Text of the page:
Before You Test Employees, You’ll Need an EEOC Compliant Policy:

Here's What You Need to Know about Employee COVID-19 Testing

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Policy Guidelines for COVID-19 PCR Testing of Employees

Employer-mandated testing is permitted during this pandemic. In statements available on their website the Equal Employment Opportunity Commission has determined that as long as we are in a pandemic (a determination made by the World Health Organization), “an employer may choose to administer COVID-19 testing to employees before they enter the workplace to determine if they have the virus.” The EEOC further states that any test must be “accurate and reliable,” and that employers can assess accuracy and reliability by consulting guidance from the U.S. Food and Drug Administration (FDA), the Centers for Disease Control and Prevention (CDC), and other public health authorities.

EEOC Guidance on Employee COVID Testing:


May an employer administer a COVID-19 test (a test to detect the presence of the COVID-19 virus) before permitting employees to enter the workplace?

The ADA requires that any mandatory medical test of employees be “job related and consistent with business necessity.” Applying this standard to the current circumstances of the COVID-19 pandemic, employers may take steps to determine if employees entering the workplace have COVID-19 because an individual with the virus will pose a direct threat to the health of others. Therefore an employer may choose to administer COVID-19 testing to employees before they enter the workplace to determine if they have the virus.

Based on guidance from medical and public health authorities, employers should still require – to the greatest extent possible – that employees observe infection control practices (such as social distancing, regular handwashing, and other measures) in the workplace to prevent transmission of COVID-19. Accordingly, says the EEOC and CDC, employers should be diligent regarding prevention policies in the workplace, even after testing all of their employees. Furthermore, employers should, if possible, consider administering several rounds of testing. Although not explicitly stated, the EEOC’s testing guidance condones multiple rounds of testing given the realities of virus contraction. It also discourages employers from adopting testing protocols that excuse individuals who test negative from future testing.

Regarding the use of Rapid Antibody (not Antigen) Tests and others that we now know to be unreliable:
It is the company’s responsibility to ensure that whichever test they elect to administer has been deemed accurate and reliable. For example, employers may review guidance from the U.S. Food and Drug Administration about what may or may not be considered safe and accurate testing, as well as guidance from CDC or other public health authorities, and check for updates. Employers may wish to consider the incidence of false-positives or false-negatives associated with a particular test. Using a rapid antibody test (these are “fingerstick tests), which are now widely known and reported as unreliable and inaccurate does not meet this standard and will create risk and liability for the employer.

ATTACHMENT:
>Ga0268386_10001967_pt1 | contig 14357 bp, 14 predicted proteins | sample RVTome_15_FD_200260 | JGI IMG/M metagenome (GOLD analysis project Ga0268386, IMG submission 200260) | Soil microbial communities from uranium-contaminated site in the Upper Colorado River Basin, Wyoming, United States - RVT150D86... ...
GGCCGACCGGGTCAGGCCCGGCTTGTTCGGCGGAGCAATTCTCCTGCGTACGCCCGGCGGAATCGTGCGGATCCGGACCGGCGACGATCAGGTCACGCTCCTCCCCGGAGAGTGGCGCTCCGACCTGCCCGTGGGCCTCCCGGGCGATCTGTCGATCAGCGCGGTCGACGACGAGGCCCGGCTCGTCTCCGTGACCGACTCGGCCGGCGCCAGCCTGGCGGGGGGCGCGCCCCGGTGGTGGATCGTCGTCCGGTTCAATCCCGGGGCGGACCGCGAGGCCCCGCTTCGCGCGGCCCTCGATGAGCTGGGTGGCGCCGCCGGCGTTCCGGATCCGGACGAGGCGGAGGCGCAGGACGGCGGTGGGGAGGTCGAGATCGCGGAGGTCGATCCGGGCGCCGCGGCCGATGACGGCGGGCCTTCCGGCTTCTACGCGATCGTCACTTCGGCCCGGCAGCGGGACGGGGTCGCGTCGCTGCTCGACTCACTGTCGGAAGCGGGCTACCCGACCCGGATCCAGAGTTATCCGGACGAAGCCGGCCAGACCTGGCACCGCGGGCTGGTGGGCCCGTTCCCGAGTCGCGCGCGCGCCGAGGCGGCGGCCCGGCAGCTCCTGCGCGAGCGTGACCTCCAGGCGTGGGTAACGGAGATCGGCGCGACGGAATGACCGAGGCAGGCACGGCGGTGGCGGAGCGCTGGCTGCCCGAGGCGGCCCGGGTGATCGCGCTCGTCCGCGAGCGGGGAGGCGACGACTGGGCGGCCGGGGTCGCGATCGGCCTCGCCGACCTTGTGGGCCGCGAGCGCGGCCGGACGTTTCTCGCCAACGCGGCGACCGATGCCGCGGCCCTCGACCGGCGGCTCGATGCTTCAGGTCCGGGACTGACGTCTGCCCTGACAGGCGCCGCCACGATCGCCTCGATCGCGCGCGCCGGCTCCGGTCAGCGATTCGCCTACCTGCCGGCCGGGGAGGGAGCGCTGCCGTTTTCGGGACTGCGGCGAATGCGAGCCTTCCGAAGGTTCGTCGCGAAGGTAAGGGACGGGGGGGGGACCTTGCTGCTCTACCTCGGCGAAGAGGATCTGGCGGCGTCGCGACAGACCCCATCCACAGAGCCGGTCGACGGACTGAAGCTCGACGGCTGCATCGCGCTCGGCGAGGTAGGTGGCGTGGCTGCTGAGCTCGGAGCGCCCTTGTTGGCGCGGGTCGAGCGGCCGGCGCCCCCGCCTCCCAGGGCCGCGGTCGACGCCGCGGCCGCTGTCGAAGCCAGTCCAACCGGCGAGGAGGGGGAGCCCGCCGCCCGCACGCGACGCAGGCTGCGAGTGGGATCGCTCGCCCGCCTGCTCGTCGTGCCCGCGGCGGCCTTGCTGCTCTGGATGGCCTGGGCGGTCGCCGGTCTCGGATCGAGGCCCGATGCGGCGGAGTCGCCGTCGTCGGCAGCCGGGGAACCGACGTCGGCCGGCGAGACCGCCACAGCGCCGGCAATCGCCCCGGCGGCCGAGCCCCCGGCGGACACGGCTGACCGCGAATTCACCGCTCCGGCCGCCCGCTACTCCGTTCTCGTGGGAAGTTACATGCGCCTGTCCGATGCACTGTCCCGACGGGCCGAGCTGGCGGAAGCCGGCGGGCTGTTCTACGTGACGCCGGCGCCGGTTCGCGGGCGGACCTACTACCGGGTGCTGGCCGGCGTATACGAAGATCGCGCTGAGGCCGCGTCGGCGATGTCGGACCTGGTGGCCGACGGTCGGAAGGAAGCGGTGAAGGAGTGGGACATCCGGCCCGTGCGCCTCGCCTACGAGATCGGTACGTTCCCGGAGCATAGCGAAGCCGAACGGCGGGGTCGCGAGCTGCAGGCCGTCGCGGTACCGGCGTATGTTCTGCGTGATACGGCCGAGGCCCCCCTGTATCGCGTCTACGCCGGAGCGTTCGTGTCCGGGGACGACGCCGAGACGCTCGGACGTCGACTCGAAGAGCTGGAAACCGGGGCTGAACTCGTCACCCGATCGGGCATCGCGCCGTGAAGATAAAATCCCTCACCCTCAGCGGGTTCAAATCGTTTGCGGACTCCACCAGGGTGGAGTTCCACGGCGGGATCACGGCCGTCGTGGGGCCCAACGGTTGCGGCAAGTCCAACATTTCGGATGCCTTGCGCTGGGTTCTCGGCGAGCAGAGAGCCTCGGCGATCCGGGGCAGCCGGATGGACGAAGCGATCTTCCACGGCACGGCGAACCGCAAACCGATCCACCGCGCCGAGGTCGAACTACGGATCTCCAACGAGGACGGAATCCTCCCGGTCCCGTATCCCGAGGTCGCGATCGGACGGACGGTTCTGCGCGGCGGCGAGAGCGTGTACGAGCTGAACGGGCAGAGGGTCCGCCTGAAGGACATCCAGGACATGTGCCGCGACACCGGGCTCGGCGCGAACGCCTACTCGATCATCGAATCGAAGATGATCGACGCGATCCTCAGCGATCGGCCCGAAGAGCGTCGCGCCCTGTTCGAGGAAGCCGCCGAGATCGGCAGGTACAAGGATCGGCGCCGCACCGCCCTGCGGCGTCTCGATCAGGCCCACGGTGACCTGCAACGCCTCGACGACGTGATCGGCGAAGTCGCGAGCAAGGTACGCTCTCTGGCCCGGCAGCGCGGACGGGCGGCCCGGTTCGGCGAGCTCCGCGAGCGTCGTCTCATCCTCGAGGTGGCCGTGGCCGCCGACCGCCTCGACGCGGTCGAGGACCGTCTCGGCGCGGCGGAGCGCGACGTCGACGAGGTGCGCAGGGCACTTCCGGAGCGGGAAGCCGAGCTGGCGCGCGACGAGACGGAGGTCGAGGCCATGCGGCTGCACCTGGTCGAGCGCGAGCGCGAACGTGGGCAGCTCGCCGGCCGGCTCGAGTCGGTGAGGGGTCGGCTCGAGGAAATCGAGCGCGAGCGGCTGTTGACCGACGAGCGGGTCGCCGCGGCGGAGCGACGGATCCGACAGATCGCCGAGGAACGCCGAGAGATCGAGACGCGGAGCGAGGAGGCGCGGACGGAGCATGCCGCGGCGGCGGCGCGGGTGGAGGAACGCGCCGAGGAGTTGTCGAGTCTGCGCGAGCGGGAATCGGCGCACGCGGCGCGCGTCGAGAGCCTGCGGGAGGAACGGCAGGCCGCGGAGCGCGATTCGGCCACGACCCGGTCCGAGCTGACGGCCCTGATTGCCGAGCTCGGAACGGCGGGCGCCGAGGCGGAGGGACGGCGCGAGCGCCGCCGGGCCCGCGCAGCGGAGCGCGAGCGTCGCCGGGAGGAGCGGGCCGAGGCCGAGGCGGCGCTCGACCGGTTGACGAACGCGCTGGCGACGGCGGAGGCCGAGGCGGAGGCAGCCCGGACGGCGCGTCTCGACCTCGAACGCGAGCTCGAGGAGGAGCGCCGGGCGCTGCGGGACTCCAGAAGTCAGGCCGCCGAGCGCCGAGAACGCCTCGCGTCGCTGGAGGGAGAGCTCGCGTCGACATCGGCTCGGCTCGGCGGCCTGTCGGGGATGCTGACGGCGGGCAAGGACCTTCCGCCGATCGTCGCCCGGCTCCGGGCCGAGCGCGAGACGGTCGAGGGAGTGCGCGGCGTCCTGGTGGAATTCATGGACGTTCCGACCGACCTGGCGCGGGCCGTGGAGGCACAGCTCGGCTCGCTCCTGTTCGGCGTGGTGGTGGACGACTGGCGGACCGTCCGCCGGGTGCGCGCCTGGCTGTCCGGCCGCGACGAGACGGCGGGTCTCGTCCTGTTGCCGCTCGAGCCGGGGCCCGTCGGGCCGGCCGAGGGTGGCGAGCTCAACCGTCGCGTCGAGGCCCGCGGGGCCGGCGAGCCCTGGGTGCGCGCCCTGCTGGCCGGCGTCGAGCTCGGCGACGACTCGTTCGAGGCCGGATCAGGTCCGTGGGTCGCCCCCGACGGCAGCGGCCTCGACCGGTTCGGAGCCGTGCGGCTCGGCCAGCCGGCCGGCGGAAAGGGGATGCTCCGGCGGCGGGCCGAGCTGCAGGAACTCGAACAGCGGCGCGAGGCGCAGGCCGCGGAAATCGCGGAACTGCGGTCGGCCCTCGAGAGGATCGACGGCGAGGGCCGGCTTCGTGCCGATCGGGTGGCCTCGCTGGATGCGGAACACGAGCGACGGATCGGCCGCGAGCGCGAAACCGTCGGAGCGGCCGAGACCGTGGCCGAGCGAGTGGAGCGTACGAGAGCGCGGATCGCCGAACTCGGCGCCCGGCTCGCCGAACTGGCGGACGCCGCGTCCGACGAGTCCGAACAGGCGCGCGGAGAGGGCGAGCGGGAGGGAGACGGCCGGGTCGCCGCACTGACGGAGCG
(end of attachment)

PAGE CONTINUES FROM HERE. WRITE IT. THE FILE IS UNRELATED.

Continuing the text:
You must have a company policy that conforms to the following:

Company policies for mandatory testing must be non-discriminatory, and consistent. If an employer elects to employ a testing program, it should adopt a written policy that describes (at a minimum) the circumstances under which testing will be required or offered, the consequences of a positive test result, and the employer’s procedures for maintaining as confidential the results of any test.

You must have a company policy that conforms to the following:

Company policies for mandatory testing must be non-discriminatory, and consistent. If an employer elects to employ a testing program, it should adopt a written policy that describes (at a minimum) the circumstances under which testing will be required or offered, the consequences of a positive test result, and the employer’s procedures for maintaining as confidential the results of any test.

HIPAA protected employee health information and COVID-19 Workplace Testing:

The EEOC has said that employers may maintain COVID-19-related medical information in existing medical files. If an employee tests positive or has symptoms, an employer may inform persons with a need to know that the employee is unable to work and is being placed on leave to quarantine and, if applicable, will be working from home. Employers should not disclose the employee’s symptoms, test results, or health status to co-workers or other colleagues absent the employee’s consent.
Pursuant to EEOC guidance under the Americans with Disabilities Act (ADA), all medical information about employees should to be stored separately from their personnel file and access to this confidential information should be limited.

HIPAA protected employee health information and COVID-19 Workplace Testing:

The EEOC has said that employers may maintain COVID-19-related medical information in existing medical files. If an employee tests positive or has symptoms, an employer may inform persons with a need to know that the employee is unable to work and is being placed on leave to quarantine and, if applicable, will be working from home. Employers should not disclose the employee’s symptoms, test results, or health status to co-workers or other colleagues absent the employee’s consent.
Pursuant to EEOC guidance under the Americans with Disabilities Act (ADA), all medical information about employees should to be stored separately from their personnel file and access to this confidential information should be limited.